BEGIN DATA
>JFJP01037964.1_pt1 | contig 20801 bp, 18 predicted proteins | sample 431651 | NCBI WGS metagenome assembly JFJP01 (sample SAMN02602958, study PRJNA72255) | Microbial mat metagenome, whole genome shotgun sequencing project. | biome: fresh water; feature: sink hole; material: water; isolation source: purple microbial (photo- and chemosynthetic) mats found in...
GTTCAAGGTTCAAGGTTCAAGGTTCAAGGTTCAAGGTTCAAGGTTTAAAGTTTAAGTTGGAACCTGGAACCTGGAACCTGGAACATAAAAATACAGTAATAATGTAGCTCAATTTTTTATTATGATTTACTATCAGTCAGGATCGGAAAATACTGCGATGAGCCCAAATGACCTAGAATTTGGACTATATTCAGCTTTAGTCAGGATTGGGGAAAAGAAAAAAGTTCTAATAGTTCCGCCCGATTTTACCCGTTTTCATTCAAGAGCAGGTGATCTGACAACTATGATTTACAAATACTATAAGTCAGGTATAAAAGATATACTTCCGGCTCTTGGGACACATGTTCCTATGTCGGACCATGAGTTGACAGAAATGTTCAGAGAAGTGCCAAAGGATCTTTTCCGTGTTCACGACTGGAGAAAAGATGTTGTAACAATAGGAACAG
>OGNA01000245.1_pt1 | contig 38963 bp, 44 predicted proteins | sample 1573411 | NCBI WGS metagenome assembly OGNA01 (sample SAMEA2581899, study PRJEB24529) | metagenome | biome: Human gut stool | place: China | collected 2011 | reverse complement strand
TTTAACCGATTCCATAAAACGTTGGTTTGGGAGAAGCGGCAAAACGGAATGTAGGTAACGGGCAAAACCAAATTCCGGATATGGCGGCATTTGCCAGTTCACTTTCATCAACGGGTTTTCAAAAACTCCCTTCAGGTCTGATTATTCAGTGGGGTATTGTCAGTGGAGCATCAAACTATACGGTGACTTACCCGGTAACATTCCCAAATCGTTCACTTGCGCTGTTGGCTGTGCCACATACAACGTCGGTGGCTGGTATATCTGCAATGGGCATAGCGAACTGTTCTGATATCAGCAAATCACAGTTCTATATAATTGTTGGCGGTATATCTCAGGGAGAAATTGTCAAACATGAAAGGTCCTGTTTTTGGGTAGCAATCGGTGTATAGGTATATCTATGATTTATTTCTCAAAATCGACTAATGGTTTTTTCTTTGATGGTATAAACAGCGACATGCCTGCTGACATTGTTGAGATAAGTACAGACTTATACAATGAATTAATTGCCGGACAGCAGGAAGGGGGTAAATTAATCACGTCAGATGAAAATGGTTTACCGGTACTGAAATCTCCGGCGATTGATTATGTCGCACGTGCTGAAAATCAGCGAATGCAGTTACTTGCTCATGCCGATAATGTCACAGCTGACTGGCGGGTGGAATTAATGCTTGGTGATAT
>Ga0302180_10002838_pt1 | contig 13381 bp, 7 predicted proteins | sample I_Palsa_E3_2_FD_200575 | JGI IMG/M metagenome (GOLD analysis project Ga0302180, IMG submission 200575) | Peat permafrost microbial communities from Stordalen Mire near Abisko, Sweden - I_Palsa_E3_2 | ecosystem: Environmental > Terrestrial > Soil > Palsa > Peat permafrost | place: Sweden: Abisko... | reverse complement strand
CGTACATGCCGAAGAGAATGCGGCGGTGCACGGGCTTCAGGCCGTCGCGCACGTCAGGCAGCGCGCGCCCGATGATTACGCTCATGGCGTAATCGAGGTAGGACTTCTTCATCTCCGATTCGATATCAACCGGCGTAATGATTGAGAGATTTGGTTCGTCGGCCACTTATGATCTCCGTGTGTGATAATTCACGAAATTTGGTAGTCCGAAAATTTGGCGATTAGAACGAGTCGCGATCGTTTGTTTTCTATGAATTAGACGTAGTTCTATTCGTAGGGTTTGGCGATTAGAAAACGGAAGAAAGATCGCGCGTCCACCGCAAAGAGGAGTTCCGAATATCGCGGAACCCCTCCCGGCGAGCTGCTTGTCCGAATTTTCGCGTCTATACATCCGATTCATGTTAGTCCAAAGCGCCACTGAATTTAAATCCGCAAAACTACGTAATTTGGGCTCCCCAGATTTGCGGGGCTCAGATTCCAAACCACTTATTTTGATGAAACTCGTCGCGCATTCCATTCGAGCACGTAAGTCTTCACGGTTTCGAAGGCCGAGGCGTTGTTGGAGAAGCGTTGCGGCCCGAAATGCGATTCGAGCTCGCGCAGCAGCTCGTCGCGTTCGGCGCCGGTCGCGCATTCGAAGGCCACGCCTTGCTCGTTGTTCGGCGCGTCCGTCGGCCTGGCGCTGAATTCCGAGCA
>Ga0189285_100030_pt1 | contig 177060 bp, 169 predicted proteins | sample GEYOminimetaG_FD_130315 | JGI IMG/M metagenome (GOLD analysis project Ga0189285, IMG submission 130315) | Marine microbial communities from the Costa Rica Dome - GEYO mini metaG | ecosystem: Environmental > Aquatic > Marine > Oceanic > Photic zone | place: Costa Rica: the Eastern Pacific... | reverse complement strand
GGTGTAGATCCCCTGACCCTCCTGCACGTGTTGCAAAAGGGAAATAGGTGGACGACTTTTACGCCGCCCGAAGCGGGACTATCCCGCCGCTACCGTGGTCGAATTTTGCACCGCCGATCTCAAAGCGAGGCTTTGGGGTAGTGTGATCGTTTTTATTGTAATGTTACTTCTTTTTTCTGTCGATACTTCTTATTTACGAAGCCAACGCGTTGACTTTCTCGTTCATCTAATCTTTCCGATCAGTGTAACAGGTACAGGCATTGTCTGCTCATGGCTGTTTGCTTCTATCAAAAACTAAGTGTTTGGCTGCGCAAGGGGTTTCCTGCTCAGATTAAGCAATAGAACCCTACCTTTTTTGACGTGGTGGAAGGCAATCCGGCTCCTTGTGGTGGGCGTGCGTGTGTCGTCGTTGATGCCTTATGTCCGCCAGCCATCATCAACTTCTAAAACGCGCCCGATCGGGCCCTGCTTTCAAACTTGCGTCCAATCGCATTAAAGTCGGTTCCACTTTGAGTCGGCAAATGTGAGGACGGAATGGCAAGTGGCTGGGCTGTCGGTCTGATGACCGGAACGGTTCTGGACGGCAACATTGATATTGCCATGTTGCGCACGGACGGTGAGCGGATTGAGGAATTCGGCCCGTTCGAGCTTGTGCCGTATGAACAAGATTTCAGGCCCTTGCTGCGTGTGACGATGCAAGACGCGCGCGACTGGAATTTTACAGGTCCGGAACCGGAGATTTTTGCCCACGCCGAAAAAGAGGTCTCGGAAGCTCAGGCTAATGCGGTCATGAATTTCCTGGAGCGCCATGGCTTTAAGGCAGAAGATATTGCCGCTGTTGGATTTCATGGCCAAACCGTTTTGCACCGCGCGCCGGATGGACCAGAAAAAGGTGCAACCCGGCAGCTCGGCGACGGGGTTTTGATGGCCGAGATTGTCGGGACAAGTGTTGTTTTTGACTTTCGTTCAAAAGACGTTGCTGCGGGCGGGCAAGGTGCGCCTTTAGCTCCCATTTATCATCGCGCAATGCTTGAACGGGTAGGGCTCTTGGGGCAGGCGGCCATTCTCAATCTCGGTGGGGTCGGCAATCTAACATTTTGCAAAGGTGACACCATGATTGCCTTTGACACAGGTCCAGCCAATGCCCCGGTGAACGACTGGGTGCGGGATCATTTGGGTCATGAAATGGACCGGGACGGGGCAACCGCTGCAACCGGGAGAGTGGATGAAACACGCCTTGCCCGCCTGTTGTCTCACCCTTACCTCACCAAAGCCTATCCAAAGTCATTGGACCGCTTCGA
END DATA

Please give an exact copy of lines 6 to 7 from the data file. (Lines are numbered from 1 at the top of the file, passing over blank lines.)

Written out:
CGTACATGCCGAAGAGAATGCGGCGGTGCACGGGCTTCAGGCCGTCGCGCACGTCAGGCAGCGCGCGCCCGATGATTACGCTCATGGCGTAATCGAGGTAGGACTTCTTCATCTCCGATTCGATATCAACCGGCGTAATGATTGAGAGATTTGGTTCGTCGGCCACTTATGATCTCCGTGTGTGATAATTCACGAAATTTGGTAGTCCGAAAATTTGGCGATTAGAACGAGTCGCGATCGTTTGTTTTCTATGAATTAGACGTAGTTCTATTCGTAGGGTTTGGCGATTAGAAAACGGAAGAAAGATCGCGCGTCCACCGCAAAGAGGAGTTCCGAATATCGCGGAACCCCTCCCGGCGAGCTGCTTGTCCGAATTTTCGCGTCTATACATCCGATTCATGTTAGTCCAAAGCGCCACTGAATTTAAATCCGCAAAACTACGTAATTTGGGCTCCCCAGATTTGCGGGGCTCAGATTCCAAACCACTTATTTTGATGAAACTCGTCGCGCATTCCATTCGAGCACGTAAGTCTTCACGGTTTCGAAGGCCGAGGCGTTGTTGGAGAAGCGTTGCGGCCCGAAATGCGATTCGAGCTCGCGCAGCAGCTCGTCGCGTTCGGCGCCGGTCGCGCATTCGAAGGCCACGCCTTGCTCGTTGTTCGGCGCGTCCGTCGGCCTGGCGCTGAATTCCGAGCA
>Ga0189285_100030_pt1 | contig 177060 bp, 169 predicted proteins | sample GEYOminimetaG_FD_130315 | JGI IMG/M metagenome (GOLD analysis project Ga0189285, IMG submission 130315) | Marine microbial communities from the Costa Rica Dome - GEYO mini metaG | ecosystem: Environmental > Aquatic > Marine > Oceanic > Photic zone | place: Costa Rica: the Eastern Pacific... | reverse complement strand